How much sleep we need is largely a mystery, and sleep seems tougher to come by as we age. Many studies — often funded by the pharmaceutical industry — have suggested that we're all sleep-deprived zombies, risking our health for lack of shut-eye.
But new research in the U.K. confirms previous indications that older people need less sleep. It also suggests that variations in sleep hours needed are normal and healthy — so long as one is not overly sleepy during the day.
"Healthy aging appears to be associated with reductions in the sleep duration and depth required to maintain daytime alertness," the scientists said in a statement.
Still, researchers warn that many people in modern society suffer from sleep deprivation, and that it can lead to plenty of woes from accidents on the job to higher risk of falls and even death in elderly people.
The study, announced today, involved 110 healthy adults who did not have any sleep disorders and didn't complain about lack of sleep. They went through various rounds of sleep and wake periods under varying conditions, and were tested for sleepiness during the wake periods.
During the first night with eight hours in bed, the resulting average sleep time, by age group:
Age 20-30: 433.5 minutes (7.23 hours) Age 40-55: 409.9 minutes (6.83 hours) Age 66-83: 390.4 minutes (6.51 hours)
The researchers do not suggest that these times, achieved during lab conditions much different from real life, are normal. But the comparison between groups is what's interesting, with the oldest group snoozing about 20 minutes less than the middle-agers, who in turn slept about 23 minutes less than the youngest group. The amount of time spent in deep sleep, measured as "slow-wave sleep," was also less in the older groups.
Daytime sleepiness was measured by asking the subjects to nap, which count in tallying your overall sleep, said study leader Derk-Jan Dijk, professor of sleep and physiology at the University of Surrey in the U.K. (Previous research has shown that naps are good for you.)
"But, we need to be careful; naps very late in the day may make you feel better for the remainder of the waking day but also disrupt your subsequent night time sleep episode," Dijk told LiveScience.
When participants were asked to lie in bed and try to nap, here's how long it took on average for the members of each group to doze off:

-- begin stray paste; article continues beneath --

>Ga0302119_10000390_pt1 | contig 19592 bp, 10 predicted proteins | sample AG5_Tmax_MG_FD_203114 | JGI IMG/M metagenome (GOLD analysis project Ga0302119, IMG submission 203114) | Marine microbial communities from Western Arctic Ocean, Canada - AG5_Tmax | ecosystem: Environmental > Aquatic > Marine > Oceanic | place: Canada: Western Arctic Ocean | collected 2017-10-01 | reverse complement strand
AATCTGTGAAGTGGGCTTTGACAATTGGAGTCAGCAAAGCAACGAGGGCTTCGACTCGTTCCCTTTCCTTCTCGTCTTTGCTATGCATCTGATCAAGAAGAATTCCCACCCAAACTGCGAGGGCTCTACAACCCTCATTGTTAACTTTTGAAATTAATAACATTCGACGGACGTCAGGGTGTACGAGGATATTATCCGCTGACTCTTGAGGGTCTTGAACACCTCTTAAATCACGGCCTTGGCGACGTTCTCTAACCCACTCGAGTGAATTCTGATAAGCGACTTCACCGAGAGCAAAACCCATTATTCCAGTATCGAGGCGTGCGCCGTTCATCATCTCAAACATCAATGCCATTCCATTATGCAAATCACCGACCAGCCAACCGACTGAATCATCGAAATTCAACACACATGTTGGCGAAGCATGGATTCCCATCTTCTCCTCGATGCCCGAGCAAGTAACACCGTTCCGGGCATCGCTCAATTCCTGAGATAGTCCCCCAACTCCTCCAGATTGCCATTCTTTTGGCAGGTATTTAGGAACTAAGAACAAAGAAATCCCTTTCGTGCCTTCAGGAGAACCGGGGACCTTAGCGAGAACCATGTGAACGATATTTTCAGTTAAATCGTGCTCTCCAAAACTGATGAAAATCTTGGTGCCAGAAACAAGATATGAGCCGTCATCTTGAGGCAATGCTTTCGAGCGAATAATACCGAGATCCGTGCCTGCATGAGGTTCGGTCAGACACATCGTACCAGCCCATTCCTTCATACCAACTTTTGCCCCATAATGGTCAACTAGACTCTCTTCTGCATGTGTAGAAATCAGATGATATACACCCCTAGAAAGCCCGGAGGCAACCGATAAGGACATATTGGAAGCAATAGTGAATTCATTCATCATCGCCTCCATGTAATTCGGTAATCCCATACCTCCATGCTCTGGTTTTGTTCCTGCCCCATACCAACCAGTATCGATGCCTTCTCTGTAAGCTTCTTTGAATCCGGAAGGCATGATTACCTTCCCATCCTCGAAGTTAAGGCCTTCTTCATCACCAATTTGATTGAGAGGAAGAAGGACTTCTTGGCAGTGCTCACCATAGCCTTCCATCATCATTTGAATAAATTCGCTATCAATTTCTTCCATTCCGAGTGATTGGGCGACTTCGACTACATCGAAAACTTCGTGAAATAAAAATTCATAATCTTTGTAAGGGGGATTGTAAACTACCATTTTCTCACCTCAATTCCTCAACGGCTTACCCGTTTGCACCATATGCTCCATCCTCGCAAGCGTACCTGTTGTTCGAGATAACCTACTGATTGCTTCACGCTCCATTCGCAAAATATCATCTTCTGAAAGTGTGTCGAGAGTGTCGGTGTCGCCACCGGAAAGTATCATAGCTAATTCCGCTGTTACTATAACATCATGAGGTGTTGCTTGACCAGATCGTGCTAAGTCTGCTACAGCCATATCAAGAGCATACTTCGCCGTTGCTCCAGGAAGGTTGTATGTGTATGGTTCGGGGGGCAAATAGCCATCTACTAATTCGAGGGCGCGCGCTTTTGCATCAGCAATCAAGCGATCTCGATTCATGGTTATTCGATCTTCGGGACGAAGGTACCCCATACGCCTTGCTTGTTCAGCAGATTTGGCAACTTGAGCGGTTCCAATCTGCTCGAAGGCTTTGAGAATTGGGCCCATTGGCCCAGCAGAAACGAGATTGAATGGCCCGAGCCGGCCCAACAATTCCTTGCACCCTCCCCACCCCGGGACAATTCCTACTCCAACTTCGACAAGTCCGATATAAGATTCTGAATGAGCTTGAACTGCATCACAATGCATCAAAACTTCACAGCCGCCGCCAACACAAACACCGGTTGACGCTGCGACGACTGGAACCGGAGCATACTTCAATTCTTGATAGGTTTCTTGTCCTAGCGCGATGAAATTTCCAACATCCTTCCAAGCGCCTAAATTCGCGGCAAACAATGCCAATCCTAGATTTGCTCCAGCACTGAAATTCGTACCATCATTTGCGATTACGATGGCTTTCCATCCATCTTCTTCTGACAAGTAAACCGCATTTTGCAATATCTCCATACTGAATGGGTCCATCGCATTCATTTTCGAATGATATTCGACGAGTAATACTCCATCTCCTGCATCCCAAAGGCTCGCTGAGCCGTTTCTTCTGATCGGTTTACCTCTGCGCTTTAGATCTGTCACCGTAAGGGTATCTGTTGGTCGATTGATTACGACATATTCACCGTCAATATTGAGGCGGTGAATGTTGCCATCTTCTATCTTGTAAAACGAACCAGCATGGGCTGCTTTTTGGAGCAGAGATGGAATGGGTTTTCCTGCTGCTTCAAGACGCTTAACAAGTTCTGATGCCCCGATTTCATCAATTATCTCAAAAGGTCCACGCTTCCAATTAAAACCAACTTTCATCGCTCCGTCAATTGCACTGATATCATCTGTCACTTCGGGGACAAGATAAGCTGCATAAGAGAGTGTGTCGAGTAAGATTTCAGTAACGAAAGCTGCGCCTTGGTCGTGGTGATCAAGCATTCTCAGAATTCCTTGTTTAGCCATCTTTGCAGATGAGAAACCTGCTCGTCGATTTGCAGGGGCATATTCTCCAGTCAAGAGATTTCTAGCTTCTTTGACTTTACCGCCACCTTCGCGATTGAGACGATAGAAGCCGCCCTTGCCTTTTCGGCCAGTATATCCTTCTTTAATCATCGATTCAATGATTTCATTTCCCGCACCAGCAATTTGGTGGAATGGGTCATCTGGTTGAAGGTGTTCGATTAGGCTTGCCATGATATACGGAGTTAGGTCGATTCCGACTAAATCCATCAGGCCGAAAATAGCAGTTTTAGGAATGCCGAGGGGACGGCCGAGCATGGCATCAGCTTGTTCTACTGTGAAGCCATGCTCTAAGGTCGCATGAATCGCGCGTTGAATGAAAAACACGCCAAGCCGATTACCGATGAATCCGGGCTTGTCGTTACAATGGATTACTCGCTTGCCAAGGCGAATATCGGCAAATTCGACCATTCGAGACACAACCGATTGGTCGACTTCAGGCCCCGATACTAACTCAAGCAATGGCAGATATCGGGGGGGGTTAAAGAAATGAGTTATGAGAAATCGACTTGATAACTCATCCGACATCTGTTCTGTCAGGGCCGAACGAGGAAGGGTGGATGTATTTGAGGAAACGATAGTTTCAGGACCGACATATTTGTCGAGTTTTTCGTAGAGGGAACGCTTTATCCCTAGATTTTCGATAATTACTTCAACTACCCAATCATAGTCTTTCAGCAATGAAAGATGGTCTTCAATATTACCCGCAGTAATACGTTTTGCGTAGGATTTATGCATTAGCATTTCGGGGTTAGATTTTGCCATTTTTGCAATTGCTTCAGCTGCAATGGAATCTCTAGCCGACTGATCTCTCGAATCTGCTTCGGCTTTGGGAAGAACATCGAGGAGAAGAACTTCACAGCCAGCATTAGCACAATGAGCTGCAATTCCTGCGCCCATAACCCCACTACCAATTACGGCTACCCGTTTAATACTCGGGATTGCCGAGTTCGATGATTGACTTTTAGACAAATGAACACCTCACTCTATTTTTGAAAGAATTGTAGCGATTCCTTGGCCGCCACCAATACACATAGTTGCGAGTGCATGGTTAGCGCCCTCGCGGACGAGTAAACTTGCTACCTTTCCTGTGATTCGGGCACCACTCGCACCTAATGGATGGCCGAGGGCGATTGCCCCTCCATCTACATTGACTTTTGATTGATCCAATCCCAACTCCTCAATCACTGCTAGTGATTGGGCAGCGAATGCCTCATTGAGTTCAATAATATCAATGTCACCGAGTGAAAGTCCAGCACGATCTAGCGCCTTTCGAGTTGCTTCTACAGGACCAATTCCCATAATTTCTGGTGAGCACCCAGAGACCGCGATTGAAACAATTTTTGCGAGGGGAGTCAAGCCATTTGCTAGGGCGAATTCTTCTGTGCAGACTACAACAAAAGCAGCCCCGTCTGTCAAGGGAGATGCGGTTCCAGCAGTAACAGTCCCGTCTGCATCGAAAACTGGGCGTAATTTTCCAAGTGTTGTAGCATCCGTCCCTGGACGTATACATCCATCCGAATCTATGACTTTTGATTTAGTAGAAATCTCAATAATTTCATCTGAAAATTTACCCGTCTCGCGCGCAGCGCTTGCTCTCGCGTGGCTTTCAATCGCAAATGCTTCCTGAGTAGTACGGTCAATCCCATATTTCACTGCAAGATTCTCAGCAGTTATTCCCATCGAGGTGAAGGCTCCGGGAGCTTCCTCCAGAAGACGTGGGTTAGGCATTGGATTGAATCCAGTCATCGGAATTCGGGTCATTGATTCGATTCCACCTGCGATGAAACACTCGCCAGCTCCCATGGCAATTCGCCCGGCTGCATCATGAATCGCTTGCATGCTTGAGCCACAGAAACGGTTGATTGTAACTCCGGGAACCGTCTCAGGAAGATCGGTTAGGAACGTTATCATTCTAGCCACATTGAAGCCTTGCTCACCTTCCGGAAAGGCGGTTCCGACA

Age 20-30: 8.7 minutes Age 40-55: 11.7 minutes Age 66-83: 14.2 minutes
However, the researchers note in the Feb. 1 issue of the journal Sleep that if you're sleepy during the day, then you probably need more sleep.
"Our findings reaffirm the theory that it is not normal for older people to be sleepy during the daytime," Dijk said. "Whether you are young or old, if you are sleepy during the day you either don't get enough sleep or you may suffer from a sleep disorder."
Scientists admit that the role of sleep is not well understood and that they aren't sure how much sleep each person needs. A study last year indicated that some people are genetically programmed to need less sleep.
Dijk also helped with a 2008 study reported in the journal Current Biology, in which participants stayed in bed for 16 hours in the dark each day for several days, to see how much they would sleep. Younger people slept an average of 9 hours while older people got 7.5 hours.
"The most parsimonious explanation for our results is that older people need less sleep," said Elizabeth Klerman of Brigham and Women's Hospital & Harvard Medical School. "It's also possible that they sleep less even when given the opportunity for more sleep because of age-related changes in the ability to fall asleep and remain asleep."
Again in that 2008 study, however, Dijk and Klerman found that most healthy people, and young people in particular, don't get as much sleep as they need.
If you chronically feel sleepy during the day, Dijk advises you see a doctor. But if you get just six or seven hours of snooze time and feel fine, "then that is OK," he said. But if you think you're okay and find yourself dozing during meetings or nodding off while watching TV, "there still may be a problem."
Sign up for the Live Science daily newsletter now
Get the world’s most fascinating discoveries delivered straight to your inbox.
Robert is an independent health and science journalist and writer based in Phoenix, Arizona. He is a former editor-in-chief of Live Science with over 20 years of experience as a reporter and editor. He has worked on websites such as Space.com and Tom's Guide, and is a contributor on Medium, covering how we age and how to optimize the mind and body through time. He has a journalism degree from Humboldt State University in California.